Im Focus: Molecules change shape when wet

Broadband rotational spectroscopy unravels structural reshaping of isolated molecules in the gas phase to accommodate water

In two recent publications in the Journal of Chemical Physics and in the Journal of Physical Chemistry Letters, researchers around Melanie Schnell from the Max...

Im Focus: Fraunhofer ISE Develops Highly Compact, High Frequency DC/DC Converter for Aviation

The efficiency of power electronic systems is not solely dependent on electrical efficiency but also on weight, for example, in mobile systems. When the weight of relevant components and devices in airplanes, for instance, is reduced, fuel savings can be achieved and correspondingly greenhouse gas emissions decreased. New materials and components based on gallium nitride (GaN) can help to reduce weight and increase the efficiency. With these new materials, power electronic switches can be operated at higher switching frequency, resulting in higher power density and lower material costs.

Researchers at the Fraunhofer Institute for Solar Energy Systems ISE together with partners have investigated how these materials can be used to make power...

All Focus news of the innovation-report >>>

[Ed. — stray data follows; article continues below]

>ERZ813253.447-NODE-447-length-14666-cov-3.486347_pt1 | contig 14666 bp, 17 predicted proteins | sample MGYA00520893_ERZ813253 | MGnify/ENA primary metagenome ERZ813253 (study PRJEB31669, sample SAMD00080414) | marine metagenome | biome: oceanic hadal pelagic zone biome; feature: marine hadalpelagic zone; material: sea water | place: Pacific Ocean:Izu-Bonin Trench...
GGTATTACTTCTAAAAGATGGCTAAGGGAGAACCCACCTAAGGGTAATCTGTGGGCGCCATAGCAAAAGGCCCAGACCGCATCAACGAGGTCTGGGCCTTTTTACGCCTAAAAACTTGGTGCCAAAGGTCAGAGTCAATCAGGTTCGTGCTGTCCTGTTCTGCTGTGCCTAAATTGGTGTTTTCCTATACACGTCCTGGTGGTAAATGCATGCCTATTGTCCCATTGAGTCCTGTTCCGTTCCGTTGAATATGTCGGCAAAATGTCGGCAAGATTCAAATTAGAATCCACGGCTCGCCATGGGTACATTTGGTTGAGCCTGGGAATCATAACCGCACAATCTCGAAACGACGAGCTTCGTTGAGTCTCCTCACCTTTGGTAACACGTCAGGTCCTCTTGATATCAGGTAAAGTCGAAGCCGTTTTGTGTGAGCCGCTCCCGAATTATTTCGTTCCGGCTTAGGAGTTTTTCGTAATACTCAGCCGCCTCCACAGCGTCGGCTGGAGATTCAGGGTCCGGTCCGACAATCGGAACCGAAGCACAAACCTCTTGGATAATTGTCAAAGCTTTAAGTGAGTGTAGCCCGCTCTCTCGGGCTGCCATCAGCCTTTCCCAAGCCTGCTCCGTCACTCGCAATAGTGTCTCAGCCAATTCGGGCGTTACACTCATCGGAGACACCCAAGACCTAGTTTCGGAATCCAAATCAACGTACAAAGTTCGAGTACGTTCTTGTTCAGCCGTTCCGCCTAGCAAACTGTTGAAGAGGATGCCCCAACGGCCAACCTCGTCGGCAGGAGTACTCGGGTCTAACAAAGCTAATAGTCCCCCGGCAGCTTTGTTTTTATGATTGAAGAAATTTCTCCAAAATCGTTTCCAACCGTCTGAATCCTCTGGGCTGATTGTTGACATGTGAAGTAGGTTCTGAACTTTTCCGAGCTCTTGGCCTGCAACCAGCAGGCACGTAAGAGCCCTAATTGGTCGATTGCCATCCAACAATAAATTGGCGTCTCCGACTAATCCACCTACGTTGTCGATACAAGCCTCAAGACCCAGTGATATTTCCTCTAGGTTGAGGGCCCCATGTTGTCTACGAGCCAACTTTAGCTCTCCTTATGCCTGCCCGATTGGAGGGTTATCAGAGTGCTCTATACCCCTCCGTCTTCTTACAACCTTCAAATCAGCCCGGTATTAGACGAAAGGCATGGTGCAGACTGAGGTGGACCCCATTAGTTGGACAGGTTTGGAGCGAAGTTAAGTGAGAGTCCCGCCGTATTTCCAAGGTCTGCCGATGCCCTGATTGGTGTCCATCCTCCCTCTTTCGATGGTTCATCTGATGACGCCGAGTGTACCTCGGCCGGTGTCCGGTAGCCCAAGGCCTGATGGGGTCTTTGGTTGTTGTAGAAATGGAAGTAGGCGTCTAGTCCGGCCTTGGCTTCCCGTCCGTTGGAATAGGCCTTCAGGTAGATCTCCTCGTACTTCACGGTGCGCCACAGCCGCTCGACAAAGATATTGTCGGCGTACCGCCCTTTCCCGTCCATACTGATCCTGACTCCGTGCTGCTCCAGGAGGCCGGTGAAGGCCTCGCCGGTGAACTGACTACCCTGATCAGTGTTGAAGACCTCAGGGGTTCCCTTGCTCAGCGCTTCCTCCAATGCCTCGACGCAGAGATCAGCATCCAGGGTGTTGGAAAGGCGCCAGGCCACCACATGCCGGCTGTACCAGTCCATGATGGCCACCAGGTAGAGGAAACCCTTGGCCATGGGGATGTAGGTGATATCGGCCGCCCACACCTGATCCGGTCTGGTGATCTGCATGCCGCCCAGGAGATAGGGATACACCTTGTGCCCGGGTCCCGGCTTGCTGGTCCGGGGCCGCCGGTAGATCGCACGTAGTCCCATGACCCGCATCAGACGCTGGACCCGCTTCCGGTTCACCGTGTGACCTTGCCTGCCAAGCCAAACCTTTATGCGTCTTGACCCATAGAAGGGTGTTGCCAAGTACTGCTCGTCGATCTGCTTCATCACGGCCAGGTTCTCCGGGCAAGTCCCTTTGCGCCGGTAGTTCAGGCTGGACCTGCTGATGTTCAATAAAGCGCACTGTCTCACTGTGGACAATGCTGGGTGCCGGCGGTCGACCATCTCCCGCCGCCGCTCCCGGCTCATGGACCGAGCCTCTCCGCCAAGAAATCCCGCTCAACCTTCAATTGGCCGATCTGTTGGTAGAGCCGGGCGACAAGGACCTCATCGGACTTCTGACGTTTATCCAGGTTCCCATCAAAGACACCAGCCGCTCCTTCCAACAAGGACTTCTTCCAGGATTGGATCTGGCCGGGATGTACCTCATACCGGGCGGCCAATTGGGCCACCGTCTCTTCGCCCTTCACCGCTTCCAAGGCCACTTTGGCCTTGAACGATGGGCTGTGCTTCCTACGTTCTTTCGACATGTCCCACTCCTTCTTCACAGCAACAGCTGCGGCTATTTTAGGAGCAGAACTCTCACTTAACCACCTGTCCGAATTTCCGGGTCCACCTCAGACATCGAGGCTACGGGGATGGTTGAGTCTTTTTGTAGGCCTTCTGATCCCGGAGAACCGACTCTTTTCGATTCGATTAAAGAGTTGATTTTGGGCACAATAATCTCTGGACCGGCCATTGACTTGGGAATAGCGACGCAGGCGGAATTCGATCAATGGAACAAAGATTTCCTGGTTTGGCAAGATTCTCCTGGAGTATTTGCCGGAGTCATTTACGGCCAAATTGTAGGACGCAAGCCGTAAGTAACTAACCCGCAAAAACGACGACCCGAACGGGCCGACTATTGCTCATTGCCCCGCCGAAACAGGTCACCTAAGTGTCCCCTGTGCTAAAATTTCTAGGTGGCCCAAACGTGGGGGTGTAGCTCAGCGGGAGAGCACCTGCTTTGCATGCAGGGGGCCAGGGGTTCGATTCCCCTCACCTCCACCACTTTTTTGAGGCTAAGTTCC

Anzeige

Anzeige

Event News

ICTM Conference 2017: Production technology for turbomachine manufacturing of the future

16.11.2016 | Event News

Innovation Day Laser Technology – Laser Additive Manufacturing

01.11.2016 | Event News

#IC2S2: When Social Science meets Computer Science - GESIS will host the IC2S2 conference 2017

14.10.2016 | Event News

 
Latest News

UTSA study describes new minimally invasive device to treat cancer and other illnesses

02.12.2016 | Medical Engineering

Plasma-zapping process could yield trans fat-free soybean oil product

02.12.2016 | Agricultural and Forestry Science

What do Netflix, Google and planetary systems have in common?

02.12.2016 | Physics and Astronomy

VideoLinks
B2B-VideoLinks
More VideoLinks >>>